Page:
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This article in AJ

  1. Vol. 79 No. 3, p. 550-555
     
    Received: Apr 28, 1986


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doi:10.2134/agronj1987.00021962007900030030x

Nutrient Relations and Productivity of Prickly Pear Cacti1

  1. Park S. Nobel,
  2. Charles E. Russell,
  3. Peter Felker,
  4. Jorge Galo Medina and
  5. Enrique Acuña2

Abstract

Abstract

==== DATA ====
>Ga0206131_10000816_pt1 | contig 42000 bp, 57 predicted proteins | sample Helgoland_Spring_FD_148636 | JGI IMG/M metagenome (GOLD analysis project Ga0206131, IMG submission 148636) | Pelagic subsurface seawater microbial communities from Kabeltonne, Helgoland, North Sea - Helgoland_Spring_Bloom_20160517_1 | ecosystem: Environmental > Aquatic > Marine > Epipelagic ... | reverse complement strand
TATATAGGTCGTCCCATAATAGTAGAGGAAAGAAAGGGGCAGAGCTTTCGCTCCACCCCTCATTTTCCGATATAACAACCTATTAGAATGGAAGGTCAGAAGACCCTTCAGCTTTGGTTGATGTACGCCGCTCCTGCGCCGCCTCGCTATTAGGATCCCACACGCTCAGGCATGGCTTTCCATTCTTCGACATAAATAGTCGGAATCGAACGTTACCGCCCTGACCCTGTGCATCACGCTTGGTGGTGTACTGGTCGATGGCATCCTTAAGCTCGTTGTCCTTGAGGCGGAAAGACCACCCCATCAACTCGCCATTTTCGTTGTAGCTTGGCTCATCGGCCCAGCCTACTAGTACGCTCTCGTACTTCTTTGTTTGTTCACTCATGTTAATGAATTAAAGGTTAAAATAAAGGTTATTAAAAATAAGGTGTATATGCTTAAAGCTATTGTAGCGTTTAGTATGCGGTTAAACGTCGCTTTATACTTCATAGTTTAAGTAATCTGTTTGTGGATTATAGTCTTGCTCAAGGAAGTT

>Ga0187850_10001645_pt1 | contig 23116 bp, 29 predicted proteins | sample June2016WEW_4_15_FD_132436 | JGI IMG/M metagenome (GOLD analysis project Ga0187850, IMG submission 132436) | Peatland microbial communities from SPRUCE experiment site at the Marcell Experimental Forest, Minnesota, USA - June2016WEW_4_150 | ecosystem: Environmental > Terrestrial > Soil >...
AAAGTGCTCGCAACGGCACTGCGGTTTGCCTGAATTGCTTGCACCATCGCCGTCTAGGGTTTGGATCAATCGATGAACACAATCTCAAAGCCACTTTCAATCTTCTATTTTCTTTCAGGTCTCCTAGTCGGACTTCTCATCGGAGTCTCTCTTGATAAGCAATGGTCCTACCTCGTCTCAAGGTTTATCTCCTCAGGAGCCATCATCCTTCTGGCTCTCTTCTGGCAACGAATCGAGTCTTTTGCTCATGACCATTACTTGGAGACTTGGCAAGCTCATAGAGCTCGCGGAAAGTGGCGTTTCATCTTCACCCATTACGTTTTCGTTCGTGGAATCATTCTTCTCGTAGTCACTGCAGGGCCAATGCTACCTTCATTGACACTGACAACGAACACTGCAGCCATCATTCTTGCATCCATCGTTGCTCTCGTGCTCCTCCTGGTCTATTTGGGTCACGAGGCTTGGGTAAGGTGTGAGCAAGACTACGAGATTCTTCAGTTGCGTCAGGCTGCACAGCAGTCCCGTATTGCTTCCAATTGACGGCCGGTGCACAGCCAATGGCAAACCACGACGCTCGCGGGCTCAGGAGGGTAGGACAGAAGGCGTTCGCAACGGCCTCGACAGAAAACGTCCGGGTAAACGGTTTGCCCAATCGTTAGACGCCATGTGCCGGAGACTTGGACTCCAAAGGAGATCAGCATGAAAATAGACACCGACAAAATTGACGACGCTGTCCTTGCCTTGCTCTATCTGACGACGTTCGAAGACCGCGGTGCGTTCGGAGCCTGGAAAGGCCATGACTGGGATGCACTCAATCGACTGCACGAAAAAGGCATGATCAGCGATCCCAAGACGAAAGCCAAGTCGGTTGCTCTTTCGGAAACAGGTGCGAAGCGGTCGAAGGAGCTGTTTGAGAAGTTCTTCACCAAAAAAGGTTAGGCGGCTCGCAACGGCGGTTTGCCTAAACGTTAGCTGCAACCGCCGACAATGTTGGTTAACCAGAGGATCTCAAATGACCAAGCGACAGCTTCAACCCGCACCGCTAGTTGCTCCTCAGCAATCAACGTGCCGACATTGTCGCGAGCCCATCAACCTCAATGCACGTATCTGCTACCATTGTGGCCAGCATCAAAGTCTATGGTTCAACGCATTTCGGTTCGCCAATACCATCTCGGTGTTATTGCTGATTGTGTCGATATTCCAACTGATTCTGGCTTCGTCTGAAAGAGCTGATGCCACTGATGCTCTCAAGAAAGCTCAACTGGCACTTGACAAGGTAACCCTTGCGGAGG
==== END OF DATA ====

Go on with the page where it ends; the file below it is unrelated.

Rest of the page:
Prickly pear cacti (Opuntia spp.) are widely used for cattle forage and fodder as well as human food, but their nutrient responses have received little attention. Therefore, soil levels of 13 elements were compared with growth over a 3-yr period for Opuntia engelmannii Salm-Dyck and 0. rustrera Weber at 11 sites in Coahuila, Mexico. Also, various levels of N and P were applied to O. engelmannii growing for 1.5 yr at Kingsville, TX. The tenfold differences in growth at the Mexican sites were not correlated with soil element level, except for N (r2=0.44; P<0.05) and B (r2=0.64; P<0.01); 84% of the site-to-site variation in productivity could be accounted for by these two elements. Fertilizer studies in Texas showed that dryweight gain could be increased 73% by 160 kg N ha−1 and 48% by 80 kg P ha−1 compared to controls without N or P applications (P< 0.01 in both cases), and that some N ✕ P interaction occurred. Cladodes from the control plots in Texas had 21.1 g N kg− and 1.97 g P kg−1, which was at least twofold higher than for the Mexican sites, and 23 mg B kg−1, which was over fivefold higher than the average for the Mexican sites. Thus, N, P, and possibly B fertilization can increase the growth of these cacti, which can achieve a relatively high dry weight productivity of about 15 Mg ha−1 yr−1 in semiarid areas without irrigation

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